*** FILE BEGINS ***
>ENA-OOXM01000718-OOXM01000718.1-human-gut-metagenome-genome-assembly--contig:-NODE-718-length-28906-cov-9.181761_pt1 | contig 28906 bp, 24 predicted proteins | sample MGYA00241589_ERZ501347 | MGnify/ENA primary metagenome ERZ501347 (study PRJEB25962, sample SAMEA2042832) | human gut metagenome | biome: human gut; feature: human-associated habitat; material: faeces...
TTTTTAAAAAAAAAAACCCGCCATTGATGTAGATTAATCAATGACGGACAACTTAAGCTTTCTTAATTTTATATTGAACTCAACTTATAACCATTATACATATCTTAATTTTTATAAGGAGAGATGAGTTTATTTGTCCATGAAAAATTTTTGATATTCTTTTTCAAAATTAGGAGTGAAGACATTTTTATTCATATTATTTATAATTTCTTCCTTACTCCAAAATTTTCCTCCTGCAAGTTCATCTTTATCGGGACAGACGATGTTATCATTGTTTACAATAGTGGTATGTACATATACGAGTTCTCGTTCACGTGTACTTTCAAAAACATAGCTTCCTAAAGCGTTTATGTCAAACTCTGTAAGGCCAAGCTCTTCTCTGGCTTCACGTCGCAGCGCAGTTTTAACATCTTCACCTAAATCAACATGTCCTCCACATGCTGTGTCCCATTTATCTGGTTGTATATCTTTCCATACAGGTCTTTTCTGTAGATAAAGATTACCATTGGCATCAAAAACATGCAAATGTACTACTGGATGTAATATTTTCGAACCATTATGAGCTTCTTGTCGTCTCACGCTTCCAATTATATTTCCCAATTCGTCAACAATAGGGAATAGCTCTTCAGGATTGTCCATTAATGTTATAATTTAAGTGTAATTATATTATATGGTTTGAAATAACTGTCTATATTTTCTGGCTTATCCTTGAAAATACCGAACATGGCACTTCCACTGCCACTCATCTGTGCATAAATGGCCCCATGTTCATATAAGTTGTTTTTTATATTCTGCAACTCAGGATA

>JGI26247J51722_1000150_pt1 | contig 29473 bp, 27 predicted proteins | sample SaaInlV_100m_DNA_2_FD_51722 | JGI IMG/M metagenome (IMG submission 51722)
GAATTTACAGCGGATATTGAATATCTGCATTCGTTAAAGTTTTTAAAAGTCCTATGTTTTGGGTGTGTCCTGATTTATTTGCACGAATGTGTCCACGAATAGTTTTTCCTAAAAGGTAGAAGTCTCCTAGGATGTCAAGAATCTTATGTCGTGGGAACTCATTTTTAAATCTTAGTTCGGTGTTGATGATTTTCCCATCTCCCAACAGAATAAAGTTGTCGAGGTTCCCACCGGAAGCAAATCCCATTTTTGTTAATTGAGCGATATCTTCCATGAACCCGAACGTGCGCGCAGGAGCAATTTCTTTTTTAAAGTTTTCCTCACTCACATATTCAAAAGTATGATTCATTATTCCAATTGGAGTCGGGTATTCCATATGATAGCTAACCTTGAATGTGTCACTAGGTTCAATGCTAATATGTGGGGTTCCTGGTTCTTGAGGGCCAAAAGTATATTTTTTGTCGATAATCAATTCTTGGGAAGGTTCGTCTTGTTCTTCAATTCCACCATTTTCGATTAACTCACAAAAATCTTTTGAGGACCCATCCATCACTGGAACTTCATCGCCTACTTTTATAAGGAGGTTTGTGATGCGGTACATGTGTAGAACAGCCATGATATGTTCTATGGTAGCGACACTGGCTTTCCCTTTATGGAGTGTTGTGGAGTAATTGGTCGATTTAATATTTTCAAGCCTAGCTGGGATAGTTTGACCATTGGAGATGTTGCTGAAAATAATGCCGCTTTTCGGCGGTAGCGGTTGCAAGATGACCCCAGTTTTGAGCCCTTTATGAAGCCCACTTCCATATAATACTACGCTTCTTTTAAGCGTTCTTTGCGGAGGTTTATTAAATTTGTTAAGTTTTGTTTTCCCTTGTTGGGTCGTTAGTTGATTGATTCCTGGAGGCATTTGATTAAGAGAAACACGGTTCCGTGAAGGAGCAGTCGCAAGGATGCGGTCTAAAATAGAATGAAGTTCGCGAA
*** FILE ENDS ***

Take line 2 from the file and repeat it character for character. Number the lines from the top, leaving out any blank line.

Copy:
TTTTTAAAAAAAAAAACCCGCCATTGATGTAGATTAATCAATGACGGACAACTTAAGCTTTCTTAATTTTATATTGAACTCAACTTATAACCATTATACATATCTTAATTTTTATAAGGAGAGATGAGTTTATTTGTCCATGAAAAATTTTTGATATTCTTTTTCAAAATTAGGAGTGAAGACATTTTTATTCATATTATTTATAATTTCTTCCTTACTCCAAAATTTTCCTCCTGCAAGTTCATCTTTATCGGGACAGACGATGTTATCATTGTTTACAATAGTGGTATGTACATATACGAGTTCTCGTTCACGTGTACTTTCAAAAACATAGCTTCCTAAAGCGTTTATGTCAAACTCTGTAAGGCCAAGCTCTTCTCTGGCTTCACGTCGCAGCGCAGTTTTAACATCTTCACCTAAATCAACATGTCCTCCACATGCTGTGTCCCATTTATCTGGTTGTATATCTTTCCATACAGGTCTTTTCTGTAGATAAAGATTACCATTGGCATCAAAAACATGCAAATGTACTACTGGATGTAATATTTTCGAACCATTATGAGCTTCTTGTCGTCTCACGCTTCCAATTATATTTCCCAATTCGTCAACAATAGGGAATAGCTCTTCAGGATTGTCCATTAATGTTATAATTTAAGTGTAATTATATTATATGGTTTGAAATAACTGTCTATATTTTCTGGCTTATCCTTGAAAATACCGAACATGGCACTTCCACTGCCACTCATCTGTGCATAAATGGCCCCATGTTCATATAAGTTGTTTTTTATATTCTGCAACTCAGGATA